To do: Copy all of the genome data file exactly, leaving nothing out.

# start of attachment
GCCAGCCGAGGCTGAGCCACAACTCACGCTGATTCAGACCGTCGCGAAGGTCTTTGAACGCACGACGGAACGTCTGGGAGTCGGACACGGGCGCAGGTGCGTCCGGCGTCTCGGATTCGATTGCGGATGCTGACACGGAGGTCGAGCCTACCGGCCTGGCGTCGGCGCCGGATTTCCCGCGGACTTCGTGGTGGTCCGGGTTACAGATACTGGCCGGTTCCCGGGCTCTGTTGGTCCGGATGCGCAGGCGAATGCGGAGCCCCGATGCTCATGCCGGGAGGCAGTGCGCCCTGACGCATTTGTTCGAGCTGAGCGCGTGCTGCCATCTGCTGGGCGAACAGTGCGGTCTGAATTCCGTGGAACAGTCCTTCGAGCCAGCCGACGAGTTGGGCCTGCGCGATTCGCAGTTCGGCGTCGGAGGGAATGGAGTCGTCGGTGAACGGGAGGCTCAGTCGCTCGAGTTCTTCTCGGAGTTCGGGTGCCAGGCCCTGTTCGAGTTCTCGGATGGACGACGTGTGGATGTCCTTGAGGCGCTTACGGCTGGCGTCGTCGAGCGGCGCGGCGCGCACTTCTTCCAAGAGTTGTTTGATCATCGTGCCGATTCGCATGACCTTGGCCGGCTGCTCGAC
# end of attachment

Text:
GCCAGCCGAGGCTGAGCCACAACTCACGCTGATTCAGACCGTCGCGAAGGTCTTTGAACGCACGACGGAACGTCTGGGAGTCGGACACGGGCGCAGGTGCGTCCGGCGTCTCGGATTCGATTGCGGATGCTGACACGGAGGTCGAGCCTACCGGCCTGGCGTCGGCGCCGGATTTCCCGCGGACTTCGTGGTGGTCCGGGTTACAGATACTGGCCGGTTCCCGGGCTCTGTTGGTCCGGATGCGCAGGCGAATGCGGAGCCCCGATGCTCATGCCGGGAGGCAGTGCGCCCTGACGCATTTGTTCGAGCTGAGCGCGTGCTGCCATCTGCTGGGCGAACAGTGCGGTCTGAATTCCGTGGAACAGTCCTTCGAGCCAGCCGACGAGTTGGGCCTGCGCGATTCGCAGTTCGGCGTCGGAGGGAATGGAGTCGTCGGTGAACGGGAGGCTCAGTCGCTCGAGTTCTTCTCGGAGTTCGGGTGCCAGGCCCTGTTCGAGTTCTCGGATGGACGACGTGTGGATGTCCTTGAGGCGCTTACGGCTGGCGTCGTCGAGCGGCGCGGCGCGCACTTCTTCCAAGAGTTGTTTGATCATCGTGCCGATTCGCATGACCTTGGCCGGCTGCTCGAC